So what is the state of creativity in the US? Is it on the decline or swelling to new levels?


Putting Positive Psychology to Use

Sunday, September 8th, 2013

Positive psychology seeks to understand and improve talent, happiness, thriving, adaptability, well-being and other means by which we flourish and succeed. It has been recognized as a formal branch of psychology for over 15 years. It provides a unique and practical window into “how our minds actual work” and is therefore a vital source of insights for cognitive designers.

But what has it taught us?   While that question is far too broad to deal with in a single post, I did find an interesting article, Three Insights from the Frontiers of Positive Psychology, that offers an interesting perspective.  Here is the bottom line:

1. Being mindful (fully in the present moment) is essential for happiness but thinking about the future, in a constructive and empowering way is essential for meaningfulness.

2. Regular detachment from work has greater restorative power than your typical vacation.

3. Physical design of our environment has a distinct and lasting impact on our mood and other mental states. Open, green well-kept spaces have a positive impact.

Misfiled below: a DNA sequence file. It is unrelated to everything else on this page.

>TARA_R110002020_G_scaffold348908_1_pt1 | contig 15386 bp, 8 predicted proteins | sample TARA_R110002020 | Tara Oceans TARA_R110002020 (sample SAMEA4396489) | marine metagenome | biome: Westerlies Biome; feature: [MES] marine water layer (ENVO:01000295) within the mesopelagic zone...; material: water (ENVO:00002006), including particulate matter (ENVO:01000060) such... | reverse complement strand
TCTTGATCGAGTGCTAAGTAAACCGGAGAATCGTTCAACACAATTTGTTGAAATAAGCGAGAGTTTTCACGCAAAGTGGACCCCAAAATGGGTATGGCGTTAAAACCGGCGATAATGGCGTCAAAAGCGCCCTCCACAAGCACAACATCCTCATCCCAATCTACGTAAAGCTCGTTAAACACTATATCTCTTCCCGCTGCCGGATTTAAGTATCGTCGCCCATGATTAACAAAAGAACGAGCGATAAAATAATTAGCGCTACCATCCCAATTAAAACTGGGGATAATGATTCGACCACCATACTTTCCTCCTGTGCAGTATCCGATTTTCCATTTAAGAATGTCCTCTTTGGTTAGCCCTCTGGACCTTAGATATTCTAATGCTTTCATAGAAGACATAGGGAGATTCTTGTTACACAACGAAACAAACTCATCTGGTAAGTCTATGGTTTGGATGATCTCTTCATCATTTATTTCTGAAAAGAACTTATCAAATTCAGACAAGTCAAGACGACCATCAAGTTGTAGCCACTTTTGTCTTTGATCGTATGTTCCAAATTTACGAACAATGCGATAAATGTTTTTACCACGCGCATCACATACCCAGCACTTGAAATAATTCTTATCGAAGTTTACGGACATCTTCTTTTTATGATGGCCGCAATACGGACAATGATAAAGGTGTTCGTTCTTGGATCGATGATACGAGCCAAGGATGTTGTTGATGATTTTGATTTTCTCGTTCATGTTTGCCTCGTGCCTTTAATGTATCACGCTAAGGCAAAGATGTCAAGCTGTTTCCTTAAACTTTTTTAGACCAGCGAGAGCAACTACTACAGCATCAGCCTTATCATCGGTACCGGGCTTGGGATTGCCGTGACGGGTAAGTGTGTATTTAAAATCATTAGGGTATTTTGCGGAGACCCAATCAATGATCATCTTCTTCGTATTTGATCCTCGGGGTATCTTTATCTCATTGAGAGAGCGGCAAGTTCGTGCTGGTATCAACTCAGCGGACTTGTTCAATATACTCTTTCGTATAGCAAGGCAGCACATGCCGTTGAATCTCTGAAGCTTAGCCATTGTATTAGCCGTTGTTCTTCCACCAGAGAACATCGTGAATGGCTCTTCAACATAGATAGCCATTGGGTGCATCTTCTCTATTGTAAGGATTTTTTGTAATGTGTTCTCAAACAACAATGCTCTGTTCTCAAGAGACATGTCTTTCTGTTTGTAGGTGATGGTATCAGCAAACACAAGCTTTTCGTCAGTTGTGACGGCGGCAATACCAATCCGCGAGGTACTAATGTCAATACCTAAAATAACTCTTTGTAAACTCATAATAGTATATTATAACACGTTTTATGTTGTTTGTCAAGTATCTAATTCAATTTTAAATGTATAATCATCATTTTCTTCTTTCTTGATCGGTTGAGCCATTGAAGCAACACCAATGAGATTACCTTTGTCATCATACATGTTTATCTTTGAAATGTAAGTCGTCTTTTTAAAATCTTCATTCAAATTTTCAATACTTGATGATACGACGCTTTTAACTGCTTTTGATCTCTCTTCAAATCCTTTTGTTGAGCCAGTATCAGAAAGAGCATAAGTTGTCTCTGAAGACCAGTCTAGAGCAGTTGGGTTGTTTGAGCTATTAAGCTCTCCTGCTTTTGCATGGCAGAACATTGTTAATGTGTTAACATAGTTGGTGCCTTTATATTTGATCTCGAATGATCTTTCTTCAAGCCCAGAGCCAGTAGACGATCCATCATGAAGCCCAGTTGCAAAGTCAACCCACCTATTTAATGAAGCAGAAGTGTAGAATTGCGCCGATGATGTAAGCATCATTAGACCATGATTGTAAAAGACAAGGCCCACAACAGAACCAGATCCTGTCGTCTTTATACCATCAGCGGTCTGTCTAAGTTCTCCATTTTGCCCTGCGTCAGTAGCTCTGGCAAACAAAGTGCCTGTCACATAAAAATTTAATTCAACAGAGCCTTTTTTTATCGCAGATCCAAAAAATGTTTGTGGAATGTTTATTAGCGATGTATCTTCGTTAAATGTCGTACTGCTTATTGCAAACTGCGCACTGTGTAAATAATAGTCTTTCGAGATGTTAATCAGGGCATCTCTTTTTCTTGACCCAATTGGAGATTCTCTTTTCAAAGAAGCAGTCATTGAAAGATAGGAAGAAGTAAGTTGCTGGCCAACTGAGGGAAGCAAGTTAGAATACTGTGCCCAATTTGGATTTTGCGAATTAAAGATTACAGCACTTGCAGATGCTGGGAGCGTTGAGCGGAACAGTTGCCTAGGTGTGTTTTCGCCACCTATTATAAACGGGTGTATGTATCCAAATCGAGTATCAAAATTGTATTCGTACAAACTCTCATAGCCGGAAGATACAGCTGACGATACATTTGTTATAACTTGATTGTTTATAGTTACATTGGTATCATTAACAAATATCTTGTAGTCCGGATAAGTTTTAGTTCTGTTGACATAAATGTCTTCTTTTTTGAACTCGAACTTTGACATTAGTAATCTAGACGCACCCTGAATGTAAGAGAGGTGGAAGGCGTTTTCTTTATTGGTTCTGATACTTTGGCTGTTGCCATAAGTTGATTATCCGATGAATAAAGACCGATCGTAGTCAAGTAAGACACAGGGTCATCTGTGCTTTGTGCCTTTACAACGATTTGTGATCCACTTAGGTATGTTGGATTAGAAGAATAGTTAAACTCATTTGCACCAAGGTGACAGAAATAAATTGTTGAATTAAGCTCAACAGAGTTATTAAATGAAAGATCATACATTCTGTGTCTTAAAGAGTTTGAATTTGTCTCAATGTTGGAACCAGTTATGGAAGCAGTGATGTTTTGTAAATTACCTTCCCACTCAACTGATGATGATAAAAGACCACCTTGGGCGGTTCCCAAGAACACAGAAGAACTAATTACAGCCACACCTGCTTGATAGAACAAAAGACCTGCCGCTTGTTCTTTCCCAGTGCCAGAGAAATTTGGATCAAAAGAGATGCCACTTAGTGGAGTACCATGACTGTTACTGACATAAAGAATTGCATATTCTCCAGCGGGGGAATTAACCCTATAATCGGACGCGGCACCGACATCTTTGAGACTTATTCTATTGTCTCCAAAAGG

None of these insights is a surprise. Indeed some are a part of our folk psychology or wisdom. For example, insight two sounds a lot like “don’t bring your work home”.  While this is true having a scientific understanding or explanation does have its advantages. Most notably it helps to rationally justify investments in certain types of interventions and will take some of the guess work out of our design efforts.

It falls to the cognitive designer to turn these insights into useful interventions, programs, products, services and daily habits that help us flourish.


Cognitive Design Entry Makes Finals in M-Prize

Tuesday, August 13th, 2013

The M-prize is a management innovation contest run on the MIX and sponsored by McKinsey & Co and the Harvard Business Review. It is actually a series of prizes aimed at reworking our management models and practices for the 21st century. I submitted some cognitive design work I did with knowledge cards for the leadership everywhere M-prize. It was picked as a finalist!

Here is the entry:

Using Micro-Learning to Boost Influence Skills in Emergent Leaders

Please take a moment and check it out.  

Any likes, shares or comments it receives should help in the final leg of the competition which ends August 30th. You can like or share with a click but leaving a comment requires registering with the site.

Read about the other finalists on the Harvard Business Review site:

What does post-bureaucratic leadership look like?

Cognitive design has a big role to play in the management models for the 21st century. You can see aspects of it at work in many of the entries.